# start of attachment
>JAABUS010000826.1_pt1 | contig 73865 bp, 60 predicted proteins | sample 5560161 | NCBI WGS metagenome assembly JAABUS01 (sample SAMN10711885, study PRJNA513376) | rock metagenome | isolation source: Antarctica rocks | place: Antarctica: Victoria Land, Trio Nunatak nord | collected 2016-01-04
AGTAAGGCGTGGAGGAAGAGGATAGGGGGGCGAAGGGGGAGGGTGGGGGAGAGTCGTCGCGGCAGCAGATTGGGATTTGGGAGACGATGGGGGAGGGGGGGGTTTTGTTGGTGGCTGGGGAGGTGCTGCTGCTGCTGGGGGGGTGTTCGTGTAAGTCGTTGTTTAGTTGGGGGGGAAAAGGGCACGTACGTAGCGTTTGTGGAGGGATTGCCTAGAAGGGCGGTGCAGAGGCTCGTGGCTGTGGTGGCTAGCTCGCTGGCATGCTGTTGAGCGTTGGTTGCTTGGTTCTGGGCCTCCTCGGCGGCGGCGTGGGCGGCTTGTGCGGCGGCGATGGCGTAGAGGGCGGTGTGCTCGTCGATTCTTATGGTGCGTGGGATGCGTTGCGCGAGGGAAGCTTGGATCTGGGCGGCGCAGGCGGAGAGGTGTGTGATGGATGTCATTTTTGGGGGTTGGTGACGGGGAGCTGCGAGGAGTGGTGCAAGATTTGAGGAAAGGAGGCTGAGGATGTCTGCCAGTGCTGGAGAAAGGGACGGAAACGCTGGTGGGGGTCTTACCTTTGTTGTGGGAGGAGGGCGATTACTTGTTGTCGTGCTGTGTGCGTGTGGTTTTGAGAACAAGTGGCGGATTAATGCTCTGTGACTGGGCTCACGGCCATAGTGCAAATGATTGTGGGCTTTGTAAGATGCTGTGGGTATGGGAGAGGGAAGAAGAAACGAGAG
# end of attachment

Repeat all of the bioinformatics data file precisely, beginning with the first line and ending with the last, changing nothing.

>JAABUS010000826.1_pt1 | contig 73865 bp, 60 predicted proteins | sample 5560161 | NCBI WGS metagenome assembly JAABUS01 (sample SAMN10711885, study PRJNA513376) | rock metagenome | isolation source: Antarctica rocks | place: Antarctica: Victoria Land, Trio Nunatak nord | collected 2016-01-04
AGTAAGGCGTGGAGGAAGAGGATAGGGGGGCGAAGGGGGAGGGTGGGGGAGAGTCGTCGCGGCAGCAGATTGGGATTTGGGAGACGATGGGGGAGGGGGGGGTTTTGTTGGTGGCTGGGGAGGTGCTGCTGCTGCTGGGGGGGTGTTCGTGTAAGTCGTTGTTTAGTTGGGGGGGAAAAGGGCACGTACGTAGCGTTTGTGGAGGGATTGCCTAGAAGGGCGGTGCAGAGGCTCGTGGCTGTGGTGGCTAGCTCGCTGGCATGCTGTTGAGCGTTGGTTGCTTGGTTCTGGGCCTCCTCGGCGGCGGCGTGGGCGGCTTGTGCGGCGGCGATGGCGTAGAGGGCGGTGTGCTCGTCGATTCTTATGGTGCGTGGGATGCGTTGCGCGAGGGAAGCTTGGATCTGGGCGGCGCAGGCGGAGAGGTGTGTGATGGATGTCATTTTTGGGGGTTGGTGACGGGGAGCTGCGAGGAGTGGTGCAAGATTTGAGGAAAGGAGGCTGAGGATGTCTGCCAGTGCTGGAGAAAGGGACGGAAACGCTGGTGGGGGTCTTACCTTTGTTGTGGGAGGAGGGCGATTACTTGTTGTCGTGCTGTGTGCGTGTGGTTTTGAGAACAAGTGGCGGATTAATGCTCTGTGACTGGGCTCACGGCCATAGTGCAAATGATTGTGGGCTTTGTAAGATGCTGTGGGTATGGGAGAGGGAAGAAGAAACGAGAG